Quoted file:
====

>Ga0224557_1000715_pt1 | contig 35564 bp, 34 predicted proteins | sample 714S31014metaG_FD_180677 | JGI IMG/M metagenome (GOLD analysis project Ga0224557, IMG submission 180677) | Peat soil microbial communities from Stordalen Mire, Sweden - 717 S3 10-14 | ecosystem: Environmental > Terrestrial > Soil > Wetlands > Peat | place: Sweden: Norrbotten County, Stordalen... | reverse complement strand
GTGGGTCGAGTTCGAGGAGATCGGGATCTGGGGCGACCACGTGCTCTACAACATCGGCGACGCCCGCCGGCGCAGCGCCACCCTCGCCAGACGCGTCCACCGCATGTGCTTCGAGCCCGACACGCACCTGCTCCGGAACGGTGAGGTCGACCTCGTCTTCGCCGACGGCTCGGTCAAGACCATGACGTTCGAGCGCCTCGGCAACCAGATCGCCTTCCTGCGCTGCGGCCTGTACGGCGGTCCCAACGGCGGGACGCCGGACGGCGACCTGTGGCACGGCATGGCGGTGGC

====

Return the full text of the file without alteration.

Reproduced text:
>Ga0224557_1000715_pt1 | contig 35564 bp, 34 predicted proteins | sample 714S31014metaG_FD_180677 | JGI IMG/M metagenome (GOLD analysis project Ga0224557, IMG submission 180677) | Peat soil microbial communities from Stordalen Mire, Sweden - 717 S3 10-14 | ecosystem: Environmental > Terrestrial > Soil > Wetlands > Peat | place: Sweden: Norrbotten County, Stordalen... | reverse complement strand
GTGGGTCGAGTTCGAGGAGATCGGGATCTGGGGCGACCACGTGCTCTACAACATCGGCGACGCCCGCCGGCGCAGCGCCACCCTCGCCAGACGCGTCCACCGCATGTGCTTCGAGCCCGACACGCACCTGCTCCGGAACGGTGAGGTCGACCTCGTCTTCGCCGACGGCTCGGTCAAGACCATGACGTTCGAGCGCCTCGGCAACCAGATCGCCTTCCTGCGCTGCGGCCTGTACGGCGGTCCCAACGGCGGGACGCCGGACGGCGACCTGTGGCACGGCATGGCGGTGGC